Inferno Coming Together At Right Time

By Brian Compton
NHL.com Correspondent

Better late than never.

While the Columbia Inferno have been hit hard with adversity all season long, the team is in the midst of a five-game unbeaten streak and has pulled within 10 points of a playoff spot in the South Division.

Behind some stellar goaltending by 22-year-old Todd Ford (pictured) and the guidance of first-year head coach Troy Mann, the Inferno is coming together as a group, even if the squad did lose one of its best players this week.

Last Saturday, the Inferno pulled out a gritty 2-1 overtime victory on home ice against the Florida Everblades. Less than 48 hours later, forward Anthony Battaglia, who was second on the team in scoring with 45 points in 47 games, told Mann he was leaving for Europe.

Obviously, the news sent shockwaves through the locker room – a room that was finally coming together as a group.

“I think everybody was pretty much in shock in terms of the timing of it,” Mann said. “We had just come off winning a big game against Florida and we’re on a little bit of a roll. It just kind of shocked me and the team. It’s so late in the season to go over there. I just thought the timing of it (stunk). I think as a league we’ve got to do something in terms of guys bolting on you this time of year like that. Where do I replace a point-a-game guy at this time of year?”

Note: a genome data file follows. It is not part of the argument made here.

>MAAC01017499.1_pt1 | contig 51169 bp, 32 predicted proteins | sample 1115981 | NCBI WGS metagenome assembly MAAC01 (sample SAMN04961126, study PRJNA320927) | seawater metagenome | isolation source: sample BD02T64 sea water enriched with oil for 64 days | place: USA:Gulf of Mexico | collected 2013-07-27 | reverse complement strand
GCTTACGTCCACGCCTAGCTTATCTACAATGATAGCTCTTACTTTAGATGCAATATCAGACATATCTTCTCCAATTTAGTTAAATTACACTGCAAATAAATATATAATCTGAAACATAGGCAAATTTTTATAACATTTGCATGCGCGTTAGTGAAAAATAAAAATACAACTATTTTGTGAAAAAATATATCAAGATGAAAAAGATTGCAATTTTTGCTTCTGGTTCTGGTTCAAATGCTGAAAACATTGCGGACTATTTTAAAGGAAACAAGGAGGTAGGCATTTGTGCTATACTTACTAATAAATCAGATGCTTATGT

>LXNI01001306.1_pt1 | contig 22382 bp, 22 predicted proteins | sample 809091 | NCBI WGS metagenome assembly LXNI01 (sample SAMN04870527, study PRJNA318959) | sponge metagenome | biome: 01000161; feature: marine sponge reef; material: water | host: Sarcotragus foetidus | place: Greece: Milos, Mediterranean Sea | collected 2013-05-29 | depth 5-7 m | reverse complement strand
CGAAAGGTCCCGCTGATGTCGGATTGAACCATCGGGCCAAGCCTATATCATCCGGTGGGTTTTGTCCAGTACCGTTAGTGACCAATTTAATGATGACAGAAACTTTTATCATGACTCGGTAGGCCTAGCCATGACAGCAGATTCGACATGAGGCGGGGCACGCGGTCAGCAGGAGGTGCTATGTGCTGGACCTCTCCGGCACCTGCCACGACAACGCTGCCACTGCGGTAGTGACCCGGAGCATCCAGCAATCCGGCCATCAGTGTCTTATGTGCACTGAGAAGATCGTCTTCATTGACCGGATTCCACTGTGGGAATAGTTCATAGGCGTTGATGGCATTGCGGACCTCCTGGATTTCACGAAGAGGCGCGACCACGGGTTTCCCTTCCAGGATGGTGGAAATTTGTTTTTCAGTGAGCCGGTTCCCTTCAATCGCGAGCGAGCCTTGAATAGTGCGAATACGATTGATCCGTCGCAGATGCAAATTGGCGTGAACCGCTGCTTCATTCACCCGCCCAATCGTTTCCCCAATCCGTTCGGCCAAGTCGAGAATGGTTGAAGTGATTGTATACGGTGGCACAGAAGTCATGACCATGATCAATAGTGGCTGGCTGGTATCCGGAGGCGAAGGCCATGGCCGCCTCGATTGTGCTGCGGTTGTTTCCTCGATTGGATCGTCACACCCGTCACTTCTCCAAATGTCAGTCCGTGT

The answer is nowhere, but that didn’t stop the Inferno from scoring five times in the first period on Tuesday night en route to a 6-4 win at South Carolina. Ford made 30 saves as the Inferno closed the gap on that fifth and final playoff spot in the South.

“The team responded very well, and I was very concerned about that,” Mann admitted. “At Monday’s practice, there was a little bit of dejection there. We’re not the only team facing adversity. It seems we’ve faced a lot of adversity all year. Every time we got going, winning two, winning three, something would happen. It’s been a battle.”

“We just pretty much knew that we had to come together,” said Ford, who ranks fifth in the ECHL with a .919 save percentage. “He was a big part of our team. The guys really liked him. I guess he did what he had to do. We just knew that we had to bond a little bit. We can’t really replace him.”

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